One of the fun things about writing on tenant issues is that you get to keep re-using stuff that you knew 20 or 30 years ago. You never have to study up because nothing changes. The landlord/real estate/economist interests make the same arguments year after year, no one ever challenges them, and so they never have to say they were wrong. Ever.
This piece is stolen from an article by Ted Gullicksen, published in the Tenant Times in 1992--yeah, more than 20 years ago. I found it in the process of throwing away old papers that I don't want to keep.
But one of the things we should have learned about rental housing is that supply and demand doesn't determine its cost. It just doesn't. And that's simply because there ain't no free market in rental housing. Let's look at the conditions for a free market (from Edgar Olsen, Professor of Economics at the University of Virginia):
1. Buyers and sellers are numerous. Well, buyers (tenants) are numerous, but sellers not so much. There are far more tenants than landlords. Simple counting. And tenants need to rent housing more than landlords need to find tenants. A tenant needs a place to live every month, while a landlord can leave an unit vacant for months.
2. Neither buyers nor sellers collude. Well, Adam Smith pointed out a long time ago that employers didn't need to directly collude to push down wages. Sellers of rental housing don't need to collude--they just get on Craigslist and see what the going rates are. If landlords see those rates going up, they can increase their asking rent pretty easily.
(In fact, I once had the experience of a prospective landlord announcing that he had discovered that he could get more rent for the place we were looking at and was therefore raising the asking rent. That's an automatic "no" from us, but other people may not have a choice.)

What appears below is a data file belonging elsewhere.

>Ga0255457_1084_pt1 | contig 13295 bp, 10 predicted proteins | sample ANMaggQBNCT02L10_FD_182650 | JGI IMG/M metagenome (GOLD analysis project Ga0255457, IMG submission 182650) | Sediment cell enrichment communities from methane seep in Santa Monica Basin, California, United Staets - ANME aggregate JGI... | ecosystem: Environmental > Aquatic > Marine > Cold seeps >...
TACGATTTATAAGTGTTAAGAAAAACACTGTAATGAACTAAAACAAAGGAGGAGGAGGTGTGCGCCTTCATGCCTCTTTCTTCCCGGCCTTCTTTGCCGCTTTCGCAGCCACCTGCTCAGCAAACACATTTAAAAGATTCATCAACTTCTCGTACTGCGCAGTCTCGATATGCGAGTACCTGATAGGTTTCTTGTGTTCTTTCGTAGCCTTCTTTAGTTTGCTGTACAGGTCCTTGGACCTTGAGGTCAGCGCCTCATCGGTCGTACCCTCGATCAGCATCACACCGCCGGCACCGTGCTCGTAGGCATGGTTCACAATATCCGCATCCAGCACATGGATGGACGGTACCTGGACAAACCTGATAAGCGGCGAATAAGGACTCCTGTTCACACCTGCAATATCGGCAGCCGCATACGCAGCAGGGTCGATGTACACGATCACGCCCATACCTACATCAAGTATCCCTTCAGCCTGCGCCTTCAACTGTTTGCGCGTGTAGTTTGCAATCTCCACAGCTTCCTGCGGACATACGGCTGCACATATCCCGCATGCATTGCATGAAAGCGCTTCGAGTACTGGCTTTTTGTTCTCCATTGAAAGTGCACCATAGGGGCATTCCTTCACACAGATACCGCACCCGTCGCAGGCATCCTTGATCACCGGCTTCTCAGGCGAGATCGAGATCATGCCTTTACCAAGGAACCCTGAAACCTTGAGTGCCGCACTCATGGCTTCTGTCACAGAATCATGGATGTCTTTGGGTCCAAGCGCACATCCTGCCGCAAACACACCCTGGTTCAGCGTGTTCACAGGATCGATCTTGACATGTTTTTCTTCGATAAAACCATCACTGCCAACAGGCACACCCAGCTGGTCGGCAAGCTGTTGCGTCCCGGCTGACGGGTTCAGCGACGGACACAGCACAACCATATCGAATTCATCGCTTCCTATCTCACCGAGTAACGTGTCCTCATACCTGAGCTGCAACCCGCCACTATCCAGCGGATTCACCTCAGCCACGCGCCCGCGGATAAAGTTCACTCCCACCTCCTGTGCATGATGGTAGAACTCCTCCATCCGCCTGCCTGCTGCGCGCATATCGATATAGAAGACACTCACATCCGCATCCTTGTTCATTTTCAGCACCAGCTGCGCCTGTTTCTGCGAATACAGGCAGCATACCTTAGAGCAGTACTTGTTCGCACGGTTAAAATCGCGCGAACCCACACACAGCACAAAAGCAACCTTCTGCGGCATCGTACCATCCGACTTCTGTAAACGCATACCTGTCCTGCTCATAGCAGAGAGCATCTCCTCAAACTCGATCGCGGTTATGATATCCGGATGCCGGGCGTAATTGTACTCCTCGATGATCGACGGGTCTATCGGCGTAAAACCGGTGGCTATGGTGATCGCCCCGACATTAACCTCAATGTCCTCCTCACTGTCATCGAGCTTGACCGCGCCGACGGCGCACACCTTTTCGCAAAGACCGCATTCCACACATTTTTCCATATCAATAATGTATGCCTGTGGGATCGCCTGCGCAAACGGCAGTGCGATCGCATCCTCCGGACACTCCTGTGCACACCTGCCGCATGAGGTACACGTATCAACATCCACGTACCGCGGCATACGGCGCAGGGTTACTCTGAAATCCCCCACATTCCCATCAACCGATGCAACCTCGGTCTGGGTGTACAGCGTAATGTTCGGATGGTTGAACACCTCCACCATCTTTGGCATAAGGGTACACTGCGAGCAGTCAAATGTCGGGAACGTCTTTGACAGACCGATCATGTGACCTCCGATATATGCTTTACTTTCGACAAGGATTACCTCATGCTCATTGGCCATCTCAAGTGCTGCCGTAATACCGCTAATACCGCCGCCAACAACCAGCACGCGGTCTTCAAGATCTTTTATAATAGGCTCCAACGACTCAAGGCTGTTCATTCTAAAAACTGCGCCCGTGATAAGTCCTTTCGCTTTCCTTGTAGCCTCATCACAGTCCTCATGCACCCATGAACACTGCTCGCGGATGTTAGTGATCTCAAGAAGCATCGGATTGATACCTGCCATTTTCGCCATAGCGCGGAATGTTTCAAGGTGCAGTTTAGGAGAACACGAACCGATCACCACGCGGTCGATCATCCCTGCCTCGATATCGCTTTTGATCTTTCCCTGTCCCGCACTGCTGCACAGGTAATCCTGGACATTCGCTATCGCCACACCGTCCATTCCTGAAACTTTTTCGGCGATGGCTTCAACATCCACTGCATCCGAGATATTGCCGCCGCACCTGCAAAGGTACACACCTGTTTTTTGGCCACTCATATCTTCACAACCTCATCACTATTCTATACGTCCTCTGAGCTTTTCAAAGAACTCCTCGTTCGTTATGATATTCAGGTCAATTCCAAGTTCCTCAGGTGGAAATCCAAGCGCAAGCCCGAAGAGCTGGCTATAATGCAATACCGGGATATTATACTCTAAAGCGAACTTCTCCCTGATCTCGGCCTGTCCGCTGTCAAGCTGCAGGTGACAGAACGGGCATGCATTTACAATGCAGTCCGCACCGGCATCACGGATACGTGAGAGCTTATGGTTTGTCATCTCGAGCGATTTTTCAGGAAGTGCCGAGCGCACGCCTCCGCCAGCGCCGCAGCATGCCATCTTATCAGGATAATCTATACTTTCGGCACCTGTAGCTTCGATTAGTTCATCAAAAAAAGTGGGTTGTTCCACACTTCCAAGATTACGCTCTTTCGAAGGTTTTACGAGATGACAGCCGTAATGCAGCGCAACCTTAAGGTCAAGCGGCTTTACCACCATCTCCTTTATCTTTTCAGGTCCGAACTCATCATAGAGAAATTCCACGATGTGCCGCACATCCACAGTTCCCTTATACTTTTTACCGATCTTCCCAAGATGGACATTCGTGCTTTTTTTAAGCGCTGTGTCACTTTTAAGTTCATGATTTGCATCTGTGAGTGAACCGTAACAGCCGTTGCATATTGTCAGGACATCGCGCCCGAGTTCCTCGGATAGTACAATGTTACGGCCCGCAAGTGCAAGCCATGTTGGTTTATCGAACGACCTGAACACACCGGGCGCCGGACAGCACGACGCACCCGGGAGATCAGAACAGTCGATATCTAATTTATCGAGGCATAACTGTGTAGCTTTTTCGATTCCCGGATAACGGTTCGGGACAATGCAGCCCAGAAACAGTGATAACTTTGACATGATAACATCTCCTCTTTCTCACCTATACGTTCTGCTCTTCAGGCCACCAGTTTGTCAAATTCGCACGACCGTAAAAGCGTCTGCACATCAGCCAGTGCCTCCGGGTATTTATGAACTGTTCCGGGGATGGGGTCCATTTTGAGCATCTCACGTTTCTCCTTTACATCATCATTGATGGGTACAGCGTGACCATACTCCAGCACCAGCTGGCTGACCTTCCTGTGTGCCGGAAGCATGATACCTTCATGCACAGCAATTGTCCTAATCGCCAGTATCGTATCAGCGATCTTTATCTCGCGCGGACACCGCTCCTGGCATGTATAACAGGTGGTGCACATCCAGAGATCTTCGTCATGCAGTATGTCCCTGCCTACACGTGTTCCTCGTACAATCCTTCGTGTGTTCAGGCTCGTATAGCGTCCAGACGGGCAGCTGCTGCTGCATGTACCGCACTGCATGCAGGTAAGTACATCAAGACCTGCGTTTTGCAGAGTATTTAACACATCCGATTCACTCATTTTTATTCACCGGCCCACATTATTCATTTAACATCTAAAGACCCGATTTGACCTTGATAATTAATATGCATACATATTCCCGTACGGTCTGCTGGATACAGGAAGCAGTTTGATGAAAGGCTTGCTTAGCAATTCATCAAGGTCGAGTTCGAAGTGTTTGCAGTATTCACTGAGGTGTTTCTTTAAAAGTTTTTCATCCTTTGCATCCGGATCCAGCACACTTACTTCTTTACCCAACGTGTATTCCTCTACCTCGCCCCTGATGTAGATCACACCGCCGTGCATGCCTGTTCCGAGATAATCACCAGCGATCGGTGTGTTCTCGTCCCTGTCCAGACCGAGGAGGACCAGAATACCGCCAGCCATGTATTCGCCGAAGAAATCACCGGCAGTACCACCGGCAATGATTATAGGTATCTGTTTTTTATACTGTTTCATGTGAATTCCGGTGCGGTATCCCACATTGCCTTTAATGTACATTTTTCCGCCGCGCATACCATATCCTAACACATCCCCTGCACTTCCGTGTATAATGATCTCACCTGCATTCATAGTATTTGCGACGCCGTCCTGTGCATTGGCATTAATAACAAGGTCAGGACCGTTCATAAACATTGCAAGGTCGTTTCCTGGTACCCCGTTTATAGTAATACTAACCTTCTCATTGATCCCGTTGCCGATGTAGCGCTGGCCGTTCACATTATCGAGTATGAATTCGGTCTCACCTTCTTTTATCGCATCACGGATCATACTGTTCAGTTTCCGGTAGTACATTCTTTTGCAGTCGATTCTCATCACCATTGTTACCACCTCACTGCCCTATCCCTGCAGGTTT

3. Entry/exit from the market by consumers is easy. Weeks of time, thousands of dollars, need I say more?
4. Producers and consumers possess thorough knowledge of comparative prices and qualities. Luckily I have a husband who checks the place out thoroughly--using this meter thing to make sure the house is wired correctly, checking the cabinets for evidence of vermin, turning on the water and flushing the toilet to check the water pressure etc. But there are a lot of things tenants won't know until they move in. Is there sufficient power to run more than one appliance at a time? Are there mold or water leaks that have been painted over? In addition, tenants can't go to see every unit for rent at any given time to compare them.
(In addition, the law makes it very difficult to get out of a lease once the tenant has signed it, if the tenant finds that conditions were not as advertised. A tenant who breaks a lease and moves faces serious legal risks. Interestingly, a landlord who doesn't allow a tenant to move in after signing a lease faces some risk, but far greater hassle is borne by the tenant.)
5. No artificial restrictions are placed on demand or supply. Doesn't require comment. And I'm not talking about the kind of zoning restrictions that prevent apartments from being constructed near fertilizer plants. Many communities don't want rental housing, and have the clout to prevent it. That, folks, is an artificial restriction.
6. The service or product is homogeneous. Every rental unit has a monopoly on its location. No two units are identical, as anyone who has looked at two identical units in the same complex and chosen one over the other knows. It's not like buying a TV or a new dress.
7. The individual sale or transaction is small in relation to the overall number of transactions. Gullicksen notes that the market does work in this respect!
So why, if this is so obvious, do people from Paul Krugman on right think that rent control is bad because it impinges on the free market? Uh, political power, economic power, and laziness, not necessarily in that order.
You can look at the rental vacancy rate and median rent graphs here.